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10-year-old female presented to clinic for left heel pain and swelling. She participates in dance for an estimated 8-9 hours a week. Symptoms started four weeks prior to presentation. She does not remember any inciting event, fall, trauma, or other mechanism of injury prior to onset. She says the pain is localized to the lateral aspect of her calcaneus and extending up to her Achilles. She has never seen any bruising, erythema, or skin changes overlaying the swollen region. Family reports she intermittently has a limp. It is most tender to touch or when she bumps her foot on something. She continued to dance for the first two weeks, as she says her pain has not worsened with dancing. However, she has tried resting the last two weeks with no improvement in symptoms. She has no pain that wakes her up at night. She denies any numbness or tingling in her foot or toes. The case was discussed with Rheumatology who agreed with CRMO and recommended lab work and additional whole-body MRI. ESR was 15 and platelet count 65,000 while additional MRI showed multiple lesions throughout, including bilateral acetabula, superior/inferior pubic symphysis, right femoral neck, right tibia metaphysis, bilateral tibia epiphysis, right great toe, second and third metatarsals. With the lab work, MRI findings and absence of other type b symptoms, CRMO was the leading diagnosis. NSAIDs were started as the common first line treatment for pain control and disease modification.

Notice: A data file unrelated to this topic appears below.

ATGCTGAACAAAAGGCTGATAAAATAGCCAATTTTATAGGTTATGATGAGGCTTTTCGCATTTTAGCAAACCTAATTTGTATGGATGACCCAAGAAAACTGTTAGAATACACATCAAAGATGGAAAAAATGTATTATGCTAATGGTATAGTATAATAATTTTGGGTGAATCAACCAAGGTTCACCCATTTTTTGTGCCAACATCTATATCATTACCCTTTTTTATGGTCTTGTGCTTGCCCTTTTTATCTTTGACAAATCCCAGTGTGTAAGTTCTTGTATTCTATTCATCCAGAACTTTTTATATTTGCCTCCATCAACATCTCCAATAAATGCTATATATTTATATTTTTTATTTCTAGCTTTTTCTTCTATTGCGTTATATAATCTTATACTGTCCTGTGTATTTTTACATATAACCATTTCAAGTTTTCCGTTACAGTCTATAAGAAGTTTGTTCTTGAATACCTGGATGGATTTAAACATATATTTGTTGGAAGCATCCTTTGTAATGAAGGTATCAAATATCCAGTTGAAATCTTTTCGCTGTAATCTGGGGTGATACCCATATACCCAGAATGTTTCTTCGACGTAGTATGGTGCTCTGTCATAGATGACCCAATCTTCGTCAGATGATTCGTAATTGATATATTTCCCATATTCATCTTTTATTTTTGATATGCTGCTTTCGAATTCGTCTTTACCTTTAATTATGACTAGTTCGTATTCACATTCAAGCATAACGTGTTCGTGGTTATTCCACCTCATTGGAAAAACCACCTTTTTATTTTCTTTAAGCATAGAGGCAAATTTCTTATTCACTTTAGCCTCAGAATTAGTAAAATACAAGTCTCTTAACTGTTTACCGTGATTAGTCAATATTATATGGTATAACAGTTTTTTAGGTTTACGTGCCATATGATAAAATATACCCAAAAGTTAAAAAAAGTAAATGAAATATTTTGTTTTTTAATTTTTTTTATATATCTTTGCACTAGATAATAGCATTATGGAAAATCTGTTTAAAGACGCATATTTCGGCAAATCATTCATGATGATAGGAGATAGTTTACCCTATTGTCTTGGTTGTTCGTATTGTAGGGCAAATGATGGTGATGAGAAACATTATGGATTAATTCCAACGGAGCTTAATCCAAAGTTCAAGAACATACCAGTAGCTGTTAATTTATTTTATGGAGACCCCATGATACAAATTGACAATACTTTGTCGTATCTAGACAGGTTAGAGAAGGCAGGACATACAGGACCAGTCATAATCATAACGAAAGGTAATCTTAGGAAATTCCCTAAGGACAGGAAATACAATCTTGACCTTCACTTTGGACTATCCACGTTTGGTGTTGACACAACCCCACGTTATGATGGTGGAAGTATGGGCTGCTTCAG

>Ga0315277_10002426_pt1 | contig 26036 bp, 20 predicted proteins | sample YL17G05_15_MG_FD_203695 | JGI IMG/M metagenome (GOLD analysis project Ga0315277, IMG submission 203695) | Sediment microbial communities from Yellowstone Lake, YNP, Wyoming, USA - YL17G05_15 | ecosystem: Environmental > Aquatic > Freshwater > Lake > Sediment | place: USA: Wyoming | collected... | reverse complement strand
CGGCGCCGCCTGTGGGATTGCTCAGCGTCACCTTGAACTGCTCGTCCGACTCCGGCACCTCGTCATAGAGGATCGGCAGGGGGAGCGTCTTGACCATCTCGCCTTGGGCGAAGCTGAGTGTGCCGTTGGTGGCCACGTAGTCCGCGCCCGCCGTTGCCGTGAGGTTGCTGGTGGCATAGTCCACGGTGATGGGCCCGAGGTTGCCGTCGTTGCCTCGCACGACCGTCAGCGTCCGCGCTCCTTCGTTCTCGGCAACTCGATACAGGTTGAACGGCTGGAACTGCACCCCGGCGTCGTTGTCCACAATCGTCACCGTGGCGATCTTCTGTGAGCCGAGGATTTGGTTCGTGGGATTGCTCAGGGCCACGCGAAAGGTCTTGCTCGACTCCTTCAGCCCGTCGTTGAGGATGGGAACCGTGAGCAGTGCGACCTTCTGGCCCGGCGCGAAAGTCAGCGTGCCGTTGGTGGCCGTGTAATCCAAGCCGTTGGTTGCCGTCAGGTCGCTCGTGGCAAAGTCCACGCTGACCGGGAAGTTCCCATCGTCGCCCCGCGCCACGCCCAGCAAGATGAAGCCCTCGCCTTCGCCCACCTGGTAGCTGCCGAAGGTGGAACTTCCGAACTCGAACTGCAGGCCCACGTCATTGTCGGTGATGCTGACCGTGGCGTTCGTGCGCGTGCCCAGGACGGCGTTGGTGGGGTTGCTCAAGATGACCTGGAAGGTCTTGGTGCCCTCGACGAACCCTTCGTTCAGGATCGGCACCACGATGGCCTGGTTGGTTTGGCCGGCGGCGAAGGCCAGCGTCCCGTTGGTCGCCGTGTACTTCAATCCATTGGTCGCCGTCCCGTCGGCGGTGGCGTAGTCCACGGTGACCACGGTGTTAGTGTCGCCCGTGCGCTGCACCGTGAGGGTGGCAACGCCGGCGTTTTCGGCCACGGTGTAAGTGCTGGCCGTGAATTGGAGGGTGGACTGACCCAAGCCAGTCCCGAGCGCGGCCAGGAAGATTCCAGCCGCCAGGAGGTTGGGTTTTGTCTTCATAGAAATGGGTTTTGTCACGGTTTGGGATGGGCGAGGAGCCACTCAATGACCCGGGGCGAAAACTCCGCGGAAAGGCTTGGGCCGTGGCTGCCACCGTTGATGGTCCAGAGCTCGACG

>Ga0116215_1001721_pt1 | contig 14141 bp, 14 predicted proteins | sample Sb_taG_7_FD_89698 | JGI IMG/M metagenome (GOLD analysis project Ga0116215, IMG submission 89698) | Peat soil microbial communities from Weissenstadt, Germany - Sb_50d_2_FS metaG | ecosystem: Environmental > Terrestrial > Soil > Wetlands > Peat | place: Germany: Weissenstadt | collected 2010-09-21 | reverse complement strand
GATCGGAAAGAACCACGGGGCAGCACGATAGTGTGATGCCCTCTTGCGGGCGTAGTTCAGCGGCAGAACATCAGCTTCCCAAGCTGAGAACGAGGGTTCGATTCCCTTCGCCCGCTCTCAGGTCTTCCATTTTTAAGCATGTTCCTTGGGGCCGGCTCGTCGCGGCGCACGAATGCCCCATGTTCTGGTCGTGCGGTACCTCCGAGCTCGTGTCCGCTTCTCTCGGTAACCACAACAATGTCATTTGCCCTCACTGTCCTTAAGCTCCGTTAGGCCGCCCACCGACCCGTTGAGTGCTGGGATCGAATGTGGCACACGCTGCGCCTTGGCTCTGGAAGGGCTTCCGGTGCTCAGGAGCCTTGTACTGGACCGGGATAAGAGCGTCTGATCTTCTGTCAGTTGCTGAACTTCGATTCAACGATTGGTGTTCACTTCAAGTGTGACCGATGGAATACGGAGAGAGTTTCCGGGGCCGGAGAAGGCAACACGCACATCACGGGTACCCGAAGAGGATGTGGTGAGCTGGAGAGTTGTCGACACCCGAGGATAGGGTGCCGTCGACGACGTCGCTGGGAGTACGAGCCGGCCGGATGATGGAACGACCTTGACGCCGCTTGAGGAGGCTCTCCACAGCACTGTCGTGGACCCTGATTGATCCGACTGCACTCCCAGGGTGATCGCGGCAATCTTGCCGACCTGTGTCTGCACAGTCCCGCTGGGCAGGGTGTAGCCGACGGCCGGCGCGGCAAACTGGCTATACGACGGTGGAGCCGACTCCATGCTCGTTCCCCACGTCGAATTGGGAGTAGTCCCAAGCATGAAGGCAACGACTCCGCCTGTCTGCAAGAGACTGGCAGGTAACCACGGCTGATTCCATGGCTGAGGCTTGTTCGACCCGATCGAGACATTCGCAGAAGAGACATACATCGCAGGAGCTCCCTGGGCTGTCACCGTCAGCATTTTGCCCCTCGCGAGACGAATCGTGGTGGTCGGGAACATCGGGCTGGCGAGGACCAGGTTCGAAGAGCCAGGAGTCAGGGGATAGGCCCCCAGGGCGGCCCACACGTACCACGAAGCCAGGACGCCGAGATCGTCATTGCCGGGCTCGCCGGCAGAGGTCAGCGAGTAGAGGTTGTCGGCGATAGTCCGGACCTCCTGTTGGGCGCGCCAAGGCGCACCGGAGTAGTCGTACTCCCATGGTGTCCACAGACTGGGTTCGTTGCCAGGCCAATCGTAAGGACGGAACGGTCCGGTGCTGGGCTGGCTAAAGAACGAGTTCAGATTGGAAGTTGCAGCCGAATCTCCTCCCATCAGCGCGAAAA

Orthopedics | Pediatrics | Sports Medicine


Presented at the American Medical Society for Sports Medicine (AMSM) 2023 Annual Meeting; Phoenix, AZ; April 27-May3, 2023.

Insidious Ankle Swelling